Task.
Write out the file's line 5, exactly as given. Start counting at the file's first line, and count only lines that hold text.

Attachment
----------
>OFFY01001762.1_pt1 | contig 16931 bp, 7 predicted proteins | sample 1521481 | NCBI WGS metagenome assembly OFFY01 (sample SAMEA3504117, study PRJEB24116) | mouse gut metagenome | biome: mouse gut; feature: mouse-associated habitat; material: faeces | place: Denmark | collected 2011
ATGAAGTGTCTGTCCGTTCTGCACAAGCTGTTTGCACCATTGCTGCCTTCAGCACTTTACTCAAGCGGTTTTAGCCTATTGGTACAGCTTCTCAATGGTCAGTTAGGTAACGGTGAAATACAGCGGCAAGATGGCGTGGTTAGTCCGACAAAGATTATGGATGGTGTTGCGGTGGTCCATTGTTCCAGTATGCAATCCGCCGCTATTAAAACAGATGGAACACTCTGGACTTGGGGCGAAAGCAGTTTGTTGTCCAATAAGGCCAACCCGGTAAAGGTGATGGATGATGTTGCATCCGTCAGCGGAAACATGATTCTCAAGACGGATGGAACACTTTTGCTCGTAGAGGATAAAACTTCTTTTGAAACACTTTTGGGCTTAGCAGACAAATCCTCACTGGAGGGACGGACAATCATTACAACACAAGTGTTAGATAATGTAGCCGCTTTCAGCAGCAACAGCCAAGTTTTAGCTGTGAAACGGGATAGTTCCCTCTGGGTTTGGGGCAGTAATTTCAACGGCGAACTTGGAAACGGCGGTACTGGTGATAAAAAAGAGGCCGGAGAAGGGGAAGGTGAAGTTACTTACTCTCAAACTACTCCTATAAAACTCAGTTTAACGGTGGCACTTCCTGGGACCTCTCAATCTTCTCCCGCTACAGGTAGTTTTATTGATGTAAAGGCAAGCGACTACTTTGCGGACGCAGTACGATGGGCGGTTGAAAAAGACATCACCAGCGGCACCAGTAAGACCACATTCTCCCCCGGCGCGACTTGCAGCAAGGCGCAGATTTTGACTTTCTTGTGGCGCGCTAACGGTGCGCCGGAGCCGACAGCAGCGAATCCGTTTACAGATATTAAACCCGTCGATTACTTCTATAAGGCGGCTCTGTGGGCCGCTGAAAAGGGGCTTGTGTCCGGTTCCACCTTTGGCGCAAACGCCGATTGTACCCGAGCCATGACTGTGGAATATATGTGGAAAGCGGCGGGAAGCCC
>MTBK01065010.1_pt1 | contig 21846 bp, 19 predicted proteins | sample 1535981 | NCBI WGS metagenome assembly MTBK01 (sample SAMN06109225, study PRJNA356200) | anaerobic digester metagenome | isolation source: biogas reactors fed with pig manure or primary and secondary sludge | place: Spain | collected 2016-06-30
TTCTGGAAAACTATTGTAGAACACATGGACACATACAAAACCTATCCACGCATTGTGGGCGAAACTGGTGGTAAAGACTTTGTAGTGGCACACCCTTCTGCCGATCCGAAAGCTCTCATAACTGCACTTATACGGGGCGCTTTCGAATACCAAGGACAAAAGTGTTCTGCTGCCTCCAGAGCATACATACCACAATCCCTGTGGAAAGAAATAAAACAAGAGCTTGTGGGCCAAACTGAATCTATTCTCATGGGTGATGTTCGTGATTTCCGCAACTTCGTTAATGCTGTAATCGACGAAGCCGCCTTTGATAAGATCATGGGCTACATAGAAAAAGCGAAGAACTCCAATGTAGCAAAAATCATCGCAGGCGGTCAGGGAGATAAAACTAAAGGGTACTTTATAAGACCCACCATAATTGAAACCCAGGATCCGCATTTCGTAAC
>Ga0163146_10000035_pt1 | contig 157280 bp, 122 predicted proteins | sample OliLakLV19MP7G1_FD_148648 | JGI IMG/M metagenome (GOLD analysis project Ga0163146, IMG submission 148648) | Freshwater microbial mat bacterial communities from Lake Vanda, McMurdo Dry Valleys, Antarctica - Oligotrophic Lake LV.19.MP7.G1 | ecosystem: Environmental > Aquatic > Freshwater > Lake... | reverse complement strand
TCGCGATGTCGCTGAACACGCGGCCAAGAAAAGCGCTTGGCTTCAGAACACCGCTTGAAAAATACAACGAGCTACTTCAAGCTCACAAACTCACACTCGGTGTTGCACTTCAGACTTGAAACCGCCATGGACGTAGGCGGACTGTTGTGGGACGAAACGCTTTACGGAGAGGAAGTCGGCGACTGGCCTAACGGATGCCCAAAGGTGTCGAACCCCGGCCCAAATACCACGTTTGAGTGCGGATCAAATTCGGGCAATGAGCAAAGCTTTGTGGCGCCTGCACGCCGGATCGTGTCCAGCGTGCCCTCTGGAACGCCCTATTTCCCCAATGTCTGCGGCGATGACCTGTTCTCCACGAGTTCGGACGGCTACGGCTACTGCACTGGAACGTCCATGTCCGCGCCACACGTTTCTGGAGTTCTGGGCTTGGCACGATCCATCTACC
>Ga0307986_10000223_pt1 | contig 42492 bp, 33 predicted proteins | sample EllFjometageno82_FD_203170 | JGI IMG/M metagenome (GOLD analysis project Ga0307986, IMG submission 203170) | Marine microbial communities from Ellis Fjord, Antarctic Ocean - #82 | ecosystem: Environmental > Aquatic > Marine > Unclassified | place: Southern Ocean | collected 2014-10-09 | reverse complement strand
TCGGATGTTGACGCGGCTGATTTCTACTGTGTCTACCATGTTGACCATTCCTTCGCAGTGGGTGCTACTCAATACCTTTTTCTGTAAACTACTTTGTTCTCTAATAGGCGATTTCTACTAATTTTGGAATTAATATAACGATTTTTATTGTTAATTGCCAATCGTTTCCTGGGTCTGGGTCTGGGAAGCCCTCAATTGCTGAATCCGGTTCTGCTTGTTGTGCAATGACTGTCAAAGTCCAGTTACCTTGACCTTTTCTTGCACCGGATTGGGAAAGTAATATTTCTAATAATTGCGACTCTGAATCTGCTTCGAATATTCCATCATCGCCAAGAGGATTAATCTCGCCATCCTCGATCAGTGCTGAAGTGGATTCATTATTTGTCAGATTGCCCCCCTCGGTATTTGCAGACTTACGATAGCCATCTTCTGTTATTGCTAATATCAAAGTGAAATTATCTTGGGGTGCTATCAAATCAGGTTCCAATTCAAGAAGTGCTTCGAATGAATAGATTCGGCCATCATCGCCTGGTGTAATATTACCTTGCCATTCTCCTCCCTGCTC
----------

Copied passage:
>Ga0163146_10000035_pt1 | contig 157280 bp, 122 predicted proteins | sample OliLakLV19MP7G1_FD_148648 | JGI IMG/M metagenome (GOLD analysis project Ga0163146, IMG submission 148648) | Freshwater microbial mat bacterial communities from Lake Vanda, McMurdo Dry Valleys, Antarctica - Oligotrophic Lake LV.19.MP7.G1 | ecosystem: Environmental > Aquatic > Freshwater > Lake... | reverse complement strand